Paradelma and Pygopus
Another monotypic genus – Paradelma – was traditionally recognised for Pa. orientalis (the Brigalow scaly-foot) from central-eastern Queensland [adjacent photo by Stewart Macdonald, used with permission.]. This woodland species is reported to be an occasional climber and, as we saw in the previous article, individuals in at least some populations eat tree sap. It’s glossy brown with a black bar behind the head and conspicuous ear openings. Recent phylogenetic studies have found Pa. orientalis to be part of the Delma lineage, but as the ‘most divergent’ species (that is, it’s outside of the clade formed by the other species) (Jennings et al. 2003). This means that its recognition at ‘generic’ rank is down to personal opinion, and different authors do different things. Pa. orientalis is one of several pygopodid species that may be threatened by habitat change, environmental disturbance, and/or habitat fragmentation (remember that many pygopodid species are restricted to relatively small areas and are hence already vulnerable to human-caused changes). The type locality – Peak Downs in Queensland – is now heavily cultivated and grazed.
Pygopus contains five relatively large, robustly built, widespread pygopodids, popular known as scaly-foots (seven species were recognised by Wells & Wellington (1985), one of which was named P. klugei). P. lepidopodus, the Common scaly-foot, is very attractive, often marked with a complex pattern of lateral stripes, lines and/or spots. There are a few surprising extra-limital records for P. lepidopodus: two from Tasmania and one from New Zealand (Kluge 1974). However, the Tasmanian records are apparently mistakes of some sort and the New Zealand record represented an introduction. The latter was established by W. R. B. Oliver in 1921 (yes, the same W. R. B. Oliver who wrote the 1949 monograph ‘The moas of New Zealand and Australia’). I was interested to see that Oliver used the name ‘Australian slow-worm’ for the pygopodid in question.
Ophidiocephalus and Pletholax
One of the most poorly known pygopodids is Ophidiocephalus taeniatus, a small species (c. 10 cm long) with a pointed snout, enlarged head scales, small eyes and an external ear that’s hidden from view by the temporal scales.
It seems to be a specialised ‘sand-swimmer’ and superficially it much resembles certain limbless (or near-limbless), sand-swimming skinks. Ophidiocephalus was long thought to be extinct following the 1897 collection of the single holotype from Charlotte Waters in southern Northern Territory, right in the middle of Australia. Additional specimens didn’t show up until 80 years later in an adjacent part of northern South Australia. [Image above combines drawings from Kluge (1974) with photo by Stewart Macdonald, used with permission.]
Pletholax gracilis is apparently closely related to both Ophidiocephalus and the Aprasia species (like Ophidiocephalus, the genus is monotypic). It’s a small, slender pygopodid with a pointed, beak-like snout, and it’s unique to coastal areas of south-western Western Australia [adjacent diagrams from Kluge (1974)]. A dark stripe runs across the side of the face, beneath the eye and along the neck, and the throat and thorax are yellow in breeding males (Cogger 2000). A unique feature of this species is the presence of keeled ventral scales (Kluge 1974).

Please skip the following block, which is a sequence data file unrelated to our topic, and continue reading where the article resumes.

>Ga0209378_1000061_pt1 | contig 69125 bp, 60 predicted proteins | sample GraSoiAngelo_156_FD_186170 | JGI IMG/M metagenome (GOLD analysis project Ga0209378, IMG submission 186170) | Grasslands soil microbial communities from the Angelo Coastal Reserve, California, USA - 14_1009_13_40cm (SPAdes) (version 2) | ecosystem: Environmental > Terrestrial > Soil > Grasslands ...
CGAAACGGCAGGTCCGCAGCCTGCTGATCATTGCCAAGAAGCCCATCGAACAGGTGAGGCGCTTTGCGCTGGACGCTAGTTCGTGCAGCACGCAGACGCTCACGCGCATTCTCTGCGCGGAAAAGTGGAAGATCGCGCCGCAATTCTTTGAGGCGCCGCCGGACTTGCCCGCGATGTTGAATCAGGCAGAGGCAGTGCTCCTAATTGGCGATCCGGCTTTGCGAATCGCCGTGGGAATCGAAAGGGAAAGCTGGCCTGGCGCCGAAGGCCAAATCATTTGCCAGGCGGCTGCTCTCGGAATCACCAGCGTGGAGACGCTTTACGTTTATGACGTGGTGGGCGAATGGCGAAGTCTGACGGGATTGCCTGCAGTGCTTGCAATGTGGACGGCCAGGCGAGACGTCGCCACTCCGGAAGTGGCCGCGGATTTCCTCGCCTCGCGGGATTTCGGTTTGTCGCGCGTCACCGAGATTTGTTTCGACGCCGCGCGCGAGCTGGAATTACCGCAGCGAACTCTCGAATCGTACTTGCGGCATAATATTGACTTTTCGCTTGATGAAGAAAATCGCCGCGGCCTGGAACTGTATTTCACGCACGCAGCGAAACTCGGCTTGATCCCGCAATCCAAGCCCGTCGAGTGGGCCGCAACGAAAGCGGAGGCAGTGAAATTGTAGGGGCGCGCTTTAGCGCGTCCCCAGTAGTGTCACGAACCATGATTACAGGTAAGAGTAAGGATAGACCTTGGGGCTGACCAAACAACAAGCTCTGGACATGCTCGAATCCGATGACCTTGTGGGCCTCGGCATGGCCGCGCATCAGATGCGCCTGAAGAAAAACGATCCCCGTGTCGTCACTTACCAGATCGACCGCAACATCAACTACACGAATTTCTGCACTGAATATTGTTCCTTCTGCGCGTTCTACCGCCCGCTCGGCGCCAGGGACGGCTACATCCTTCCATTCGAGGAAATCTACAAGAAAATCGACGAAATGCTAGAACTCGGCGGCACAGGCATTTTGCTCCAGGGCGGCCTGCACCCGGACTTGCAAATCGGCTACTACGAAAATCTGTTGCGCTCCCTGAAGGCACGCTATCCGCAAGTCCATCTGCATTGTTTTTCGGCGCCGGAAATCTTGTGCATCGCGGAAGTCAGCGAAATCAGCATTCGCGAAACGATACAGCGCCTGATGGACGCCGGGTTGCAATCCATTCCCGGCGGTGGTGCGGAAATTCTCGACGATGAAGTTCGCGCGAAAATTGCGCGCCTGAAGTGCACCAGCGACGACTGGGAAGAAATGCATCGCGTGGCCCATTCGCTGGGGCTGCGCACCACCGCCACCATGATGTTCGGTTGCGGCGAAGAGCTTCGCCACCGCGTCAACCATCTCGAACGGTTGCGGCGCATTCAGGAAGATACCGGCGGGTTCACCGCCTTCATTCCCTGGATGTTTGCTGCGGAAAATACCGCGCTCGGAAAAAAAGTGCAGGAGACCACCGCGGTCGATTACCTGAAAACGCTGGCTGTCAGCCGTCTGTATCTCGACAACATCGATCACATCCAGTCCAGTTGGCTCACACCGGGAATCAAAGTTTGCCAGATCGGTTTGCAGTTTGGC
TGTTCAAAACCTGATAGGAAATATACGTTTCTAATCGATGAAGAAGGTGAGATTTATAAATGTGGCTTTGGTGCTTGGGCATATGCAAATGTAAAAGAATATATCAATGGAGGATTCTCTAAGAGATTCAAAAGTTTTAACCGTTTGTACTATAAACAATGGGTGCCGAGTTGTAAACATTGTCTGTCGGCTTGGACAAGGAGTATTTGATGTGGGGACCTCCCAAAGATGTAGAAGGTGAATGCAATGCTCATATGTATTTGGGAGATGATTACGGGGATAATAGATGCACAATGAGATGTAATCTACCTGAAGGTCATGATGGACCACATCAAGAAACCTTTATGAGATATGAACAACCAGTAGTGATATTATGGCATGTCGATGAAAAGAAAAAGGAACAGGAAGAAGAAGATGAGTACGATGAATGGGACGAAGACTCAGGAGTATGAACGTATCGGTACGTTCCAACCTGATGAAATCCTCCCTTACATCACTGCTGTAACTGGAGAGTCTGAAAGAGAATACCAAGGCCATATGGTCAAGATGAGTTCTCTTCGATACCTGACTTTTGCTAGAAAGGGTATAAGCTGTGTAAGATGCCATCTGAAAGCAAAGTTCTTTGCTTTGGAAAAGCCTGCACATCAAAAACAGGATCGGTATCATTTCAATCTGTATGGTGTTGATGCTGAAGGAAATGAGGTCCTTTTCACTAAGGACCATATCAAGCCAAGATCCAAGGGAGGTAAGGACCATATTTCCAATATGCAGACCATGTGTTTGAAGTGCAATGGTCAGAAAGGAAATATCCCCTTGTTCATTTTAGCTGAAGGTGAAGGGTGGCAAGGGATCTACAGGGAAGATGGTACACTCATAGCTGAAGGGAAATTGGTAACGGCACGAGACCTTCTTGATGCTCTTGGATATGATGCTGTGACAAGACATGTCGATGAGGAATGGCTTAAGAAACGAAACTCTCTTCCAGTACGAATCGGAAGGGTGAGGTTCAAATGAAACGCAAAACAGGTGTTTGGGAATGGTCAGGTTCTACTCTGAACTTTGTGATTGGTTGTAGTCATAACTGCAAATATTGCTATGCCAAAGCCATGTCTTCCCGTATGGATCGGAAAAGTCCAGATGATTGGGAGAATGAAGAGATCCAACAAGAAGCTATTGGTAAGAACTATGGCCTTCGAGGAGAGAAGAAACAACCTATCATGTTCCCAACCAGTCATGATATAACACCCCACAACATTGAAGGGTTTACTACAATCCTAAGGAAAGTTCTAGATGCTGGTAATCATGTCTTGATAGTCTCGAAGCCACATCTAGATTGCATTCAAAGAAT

So, that’s it, apart from Lialis. Most of the information you’ve just read is easy enough to find in books and the technical literature (as I said before, Pianka & Vitt (2003), Cogger (2000) and Kluge (1974) are the most useful primary resources on these lizards*) but not, it seems, so easy to find for free, online. Hopefully this article helps to remedy this situation a little. Knowledge is power, with great blogging comes great responsibility and all that.
* I really must get a copy of Aller Greer’s The Biology and Evolution of Australian Lizards. Shame it’s so expensive.
For the previous articles in the gekkotan series, see…
- The Tet Zoo guide to Gekkota, part I
- Gekkota part II: loud voices, hard eggshells and giant calcium-filled neck pouches
- Squirting sticky fluid, having a sensitive knob, etc. (gekkotans part III)
- Lamellae, scansor pads, setae and adhesion… and the secondary loss of all of these things (gekkotans part IV)
- The incredible leaf-tailed geckos (gekkotans part V)
- 300 years of gecko literature, and the ‘Salamandre aquatique’ (gekkotans part VI)
- Whence Uroplatus and… there are how many leaf-tailed gecko species now?? (gekkotans part VII)
- Ptychozoon: the geckos that glide with flaps and fringes (gekkotans part VIII)
- Meet the pygopodids (gekkotans part IX)
- The pygopodid radiation: diverse diets and the ‘pygopodids got there first’ hypothesis (gekkotans part X)
And for previous Tet Zoo articles on other kinds of squamates, please see…
- Pompey and Steepo, the world-record-holding champion slow-worms
- Arboreal alligator lizards – yes, really
- Amazing social life of the Green iguana
- Hell yes: Komodo dragons!!!
- Ermentrude the liolaemine
- Evolutionary intermediates among the girdled lizards
- The Great Goswell Copse Zootoca
- Of giant plated lizards and rough-necked monitors
- ‘Cryptic intermediates’ and the evolution of chameleons
- Tell me something new about basilisks, puh-lease
- Tongues, venom glands, and the changing face of Goronyosaurus
- Mosasaurs might have used the same microscopic streamlining tricks as sharks and dolphins
- Dinosaurs come out to play (so do turtles, and crocodilians, and Komodo dragons)
- Isopachys: worm-like skinks from Thailand and Myanmar
- Mystery emo skinks of Tonga!
- Cambodia: now with dibamids!
Refs – –
Cogger, H. G. 2000. Reptiles & Amphibians of Australia (Sixth Edition). New Holland Publishers, Sydney.
Jennings, W. B., Pianka, E. R. & Donnellan, S. 2003. Systematics of the lizard family Pygopodidae with implications for the diversification of Australian temperate biotas. Systematic Biology 52, 757-780.
Kluge, A. G. (1974). A taxonomic revision of the lizard family Pygopodidae. Miscellaneous Publications, Museum of Zoology, University of Michigan, 147, 1-221
– . 1976. Phylogenetic relationships in the lizard family Pygopodidae: an evaluation of theory, methods and data. Miscellaneous Publications, Museum of Zoology, University of Michigan 152, 1-72.
Pianka, E. R. & Vitt, L. J. 2003. Lizards: Windows the Evolution of Diversity. University of California Press, Berkeley.
Webb, J. K. & Shine, R. 1994. Feeding habit and reproductive biology of Australian pygopodid lizards of the genus Aprasia. Copeia 1994, 390-398.
Wells, R. W. & Wellington, C. R. 1985. A classification of the Amphibia and Reptilia of Australia. Australian Journal of Herpetology, Supplementary Series 1, 1-61.